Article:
National Post (National Edition)
In late March, as the world was shutting down due to the coronavirus, economist Tyler Cowen hosted New York Times columnist Ross Douthat on his popular podcast, Conversations with Tyler. In their discussion, Cowen asked Douthat if he agreed that Silicon Valley investor Peter Thiel was “the most influential public intellectual on the right today.” Douthat, who one could argue is himself a serious contender for such a title, answered succinctly: “Mostly agree.”
I knew Thiel as an early investor in Facebook who dabbled in such eccentric causes as transhumanism and seasteading, but I had never thought of him as a public intellectual.
Since hearing Cowen and Douthat's discussion, I've spent significant time listening to Thiel's interviews and speeches as well as reading his writings including his 2014 book, Zero to One: Notes on Startups, or how to Build the Future. I've come to also mostly agree with their conclusion.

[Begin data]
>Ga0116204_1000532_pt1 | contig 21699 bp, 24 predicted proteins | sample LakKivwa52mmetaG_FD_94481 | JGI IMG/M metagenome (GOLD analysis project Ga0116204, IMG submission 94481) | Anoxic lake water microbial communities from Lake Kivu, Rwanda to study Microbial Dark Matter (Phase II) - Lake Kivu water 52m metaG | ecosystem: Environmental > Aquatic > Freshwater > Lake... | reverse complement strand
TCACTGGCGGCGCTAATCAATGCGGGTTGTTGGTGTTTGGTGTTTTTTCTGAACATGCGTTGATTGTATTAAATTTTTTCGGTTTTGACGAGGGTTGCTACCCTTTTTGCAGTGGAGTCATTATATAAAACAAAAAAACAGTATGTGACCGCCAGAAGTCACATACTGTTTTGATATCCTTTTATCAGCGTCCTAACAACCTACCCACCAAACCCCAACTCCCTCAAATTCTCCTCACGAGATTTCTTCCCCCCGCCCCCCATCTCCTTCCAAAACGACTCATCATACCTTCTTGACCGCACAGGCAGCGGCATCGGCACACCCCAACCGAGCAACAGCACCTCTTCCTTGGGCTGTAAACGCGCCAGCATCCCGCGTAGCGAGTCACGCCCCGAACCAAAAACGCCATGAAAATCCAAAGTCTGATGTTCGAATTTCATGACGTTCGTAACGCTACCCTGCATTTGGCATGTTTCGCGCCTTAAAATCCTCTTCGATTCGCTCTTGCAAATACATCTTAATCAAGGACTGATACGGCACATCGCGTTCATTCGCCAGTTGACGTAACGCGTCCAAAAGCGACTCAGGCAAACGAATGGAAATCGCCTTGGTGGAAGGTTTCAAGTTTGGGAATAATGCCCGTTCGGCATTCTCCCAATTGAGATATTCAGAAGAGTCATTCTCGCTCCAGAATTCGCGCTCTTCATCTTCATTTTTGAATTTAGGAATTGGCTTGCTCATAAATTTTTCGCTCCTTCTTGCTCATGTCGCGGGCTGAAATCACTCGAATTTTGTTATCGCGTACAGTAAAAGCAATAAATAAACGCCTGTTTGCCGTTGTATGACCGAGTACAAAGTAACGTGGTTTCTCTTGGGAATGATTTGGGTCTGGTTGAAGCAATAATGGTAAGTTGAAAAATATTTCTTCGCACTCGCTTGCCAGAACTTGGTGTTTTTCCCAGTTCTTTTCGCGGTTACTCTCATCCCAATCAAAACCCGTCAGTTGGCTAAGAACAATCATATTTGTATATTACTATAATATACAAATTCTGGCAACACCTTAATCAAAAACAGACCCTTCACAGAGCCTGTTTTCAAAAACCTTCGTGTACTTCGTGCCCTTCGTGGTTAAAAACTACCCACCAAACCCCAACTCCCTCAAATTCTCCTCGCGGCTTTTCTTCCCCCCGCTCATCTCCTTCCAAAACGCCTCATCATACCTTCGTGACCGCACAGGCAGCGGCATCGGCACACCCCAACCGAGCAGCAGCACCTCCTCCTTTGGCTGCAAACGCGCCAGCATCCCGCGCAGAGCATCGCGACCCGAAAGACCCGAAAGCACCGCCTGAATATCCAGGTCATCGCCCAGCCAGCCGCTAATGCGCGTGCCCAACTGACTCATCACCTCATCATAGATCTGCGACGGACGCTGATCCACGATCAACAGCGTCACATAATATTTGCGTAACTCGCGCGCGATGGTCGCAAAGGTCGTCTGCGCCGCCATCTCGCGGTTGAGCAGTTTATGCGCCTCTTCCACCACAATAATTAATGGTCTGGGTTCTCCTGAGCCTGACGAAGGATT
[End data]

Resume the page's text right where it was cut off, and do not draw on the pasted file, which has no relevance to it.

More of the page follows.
Zero to One is at once both an entrepreneurial how-to guide and a contrarian analysis of much post-Cold War thinking. Virtually every page challenges a preconceived idea about business, the economy, technology and politics.
Thiel's most profound thinking is about the future. He argues that we have come to collectively assume that the future unfolds according to a random process for which we have no control. Visions of a different and better future have been replaced by a mix of complacency and lowered expectations.
His book is a treatise on how to “get back to the future.” It's a powerful case that we aren't just passive observers of the future but rather that we have agency over the kind of economy and society that we want. We can author a different and better future.
As we slowly come out of the pandemic, Thiel's insights are more important than ever. Zero to One is a guide to a post-pandemic vision of growth, dynamism and opportunity.